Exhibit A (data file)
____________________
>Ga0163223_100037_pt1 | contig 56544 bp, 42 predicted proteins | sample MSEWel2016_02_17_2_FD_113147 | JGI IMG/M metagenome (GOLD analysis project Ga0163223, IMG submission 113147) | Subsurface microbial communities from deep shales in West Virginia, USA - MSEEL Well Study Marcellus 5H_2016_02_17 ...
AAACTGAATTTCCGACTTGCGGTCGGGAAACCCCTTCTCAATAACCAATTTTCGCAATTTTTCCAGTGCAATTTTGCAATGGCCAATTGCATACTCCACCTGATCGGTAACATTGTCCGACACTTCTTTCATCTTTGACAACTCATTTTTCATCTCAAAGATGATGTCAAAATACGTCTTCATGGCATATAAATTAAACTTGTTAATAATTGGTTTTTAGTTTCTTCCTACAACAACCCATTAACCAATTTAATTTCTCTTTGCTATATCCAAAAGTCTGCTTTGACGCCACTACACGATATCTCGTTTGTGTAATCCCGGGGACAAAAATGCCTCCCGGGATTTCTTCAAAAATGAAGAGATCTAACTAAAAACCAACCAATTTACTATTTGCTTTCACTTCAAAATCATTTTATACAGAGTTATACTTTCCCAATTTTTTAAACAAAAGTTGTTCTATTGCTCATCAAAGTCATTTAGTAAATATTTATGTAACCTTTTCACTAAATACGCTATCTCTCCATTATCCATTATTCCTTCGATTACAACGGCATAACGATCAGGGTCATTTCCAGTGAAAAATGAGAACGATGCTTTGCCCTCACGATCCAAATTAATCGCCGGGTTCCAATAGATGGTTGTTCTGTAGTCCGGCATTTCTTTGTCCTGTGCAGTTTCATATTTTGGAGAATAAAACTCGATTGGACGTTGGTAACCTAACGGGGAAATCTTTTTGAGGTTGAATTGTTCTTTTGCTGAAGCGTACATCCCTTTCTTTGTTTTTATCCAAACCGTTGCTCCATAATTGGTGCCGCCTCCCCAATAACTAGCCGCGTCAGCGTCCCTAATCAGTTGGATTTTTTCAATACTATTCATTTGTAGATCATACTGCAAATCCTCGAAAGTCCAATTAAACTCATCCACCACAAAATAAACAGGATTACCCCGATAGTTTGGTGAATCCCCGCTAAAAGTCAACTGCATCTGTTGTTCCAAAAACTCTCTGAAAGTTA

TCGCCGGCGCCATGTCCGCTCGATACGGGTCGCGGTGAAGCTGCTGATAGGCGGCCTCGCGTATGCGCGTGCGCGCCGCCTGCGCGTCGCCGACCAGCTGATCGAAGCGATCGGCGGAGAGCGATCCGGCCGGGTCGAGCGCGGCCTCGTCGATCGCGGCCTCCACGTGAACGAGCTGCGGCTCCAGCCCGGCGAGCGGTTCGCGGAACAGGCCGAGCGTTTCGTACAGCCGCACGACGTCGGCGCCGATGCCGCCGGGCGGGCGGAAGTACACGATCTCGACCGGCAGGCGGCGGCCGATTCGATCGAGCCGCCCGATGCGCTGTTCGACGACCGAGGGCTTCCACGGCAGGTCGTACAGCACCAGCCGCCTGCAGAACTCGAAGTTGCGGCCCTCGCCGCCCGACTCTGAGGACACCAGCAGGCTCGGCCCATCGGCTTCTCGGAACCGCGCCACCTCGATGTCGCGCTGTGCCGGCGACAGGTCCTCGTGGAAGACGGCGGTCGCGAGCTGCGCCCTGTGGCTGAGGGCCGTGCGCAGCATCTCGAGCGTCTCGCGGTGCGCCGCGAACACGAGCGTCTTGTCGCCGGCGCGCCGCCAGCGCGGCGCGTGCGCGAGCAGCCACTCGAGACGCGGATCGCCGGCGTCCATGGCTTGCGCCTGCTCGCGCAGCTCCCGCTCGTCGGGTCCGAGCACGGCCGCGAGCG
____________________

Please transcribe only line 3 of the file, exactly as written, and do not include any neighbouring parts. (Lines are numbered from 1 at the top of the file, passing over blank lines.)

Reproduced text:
TCGCCGGCGCCATGTCCGCTCGATACGGGTCGCGGTGAAGCTGCTGATAGGCGGCCTCGCGTATGCGCGTGCGCGCCGCCTGCGCGTCGCCGACCAGCTGATCGAAGCGATCGGCGGAGAGCGATCCGGCCGGGTCGAGCGCGGCCTCGTCGATCGCGGCCTCCACGTGAACGAGCTGCGGCTCCAGCCCGGCGAGCGGTTCGCGGAACAGGCCGAGCGTTTCGTACAGCCGCACGACGTCGGCGCCGATGCCGCCGGGCGGGCGGAAGTACACGATCTCGACCGGCAGGCGGCGGCCGATTCGATCGAGCCGCCCGATGCGCTGTTCGACGACCGAGGGCTTCCACGGCAGGTCGTACAGCACCAGCCGCCTGCAGAACTCGAAGTTGCGGCCCTCGCCGCCCGACTCTGAGGACACCAGCAGGCTCGGCCCATCGGCTTCTCGGAACCGCGCCACCTCGATGTCGCGCTGTGCCGGCGACAGGTCCTCGTGGAAGACGGCGGTCGCGAGCTGCGCCCTGTGGCTGAGGGCCGTGCGCAGCATCTCGAGCGTCTCGCGGTGCGCCGCGAACACGAGCGTCTTGTCGCCGGCGCGCCGCCAGCGCGGCGCGTGCGCGAGCAGCCACTCGAGACGCGGATCGCCGGCGTCCATGGCTTGCGCCTGCTCGCGCAGCTCCCGCTCGTCGGGTCCGAGCACGGCCGCGAGCG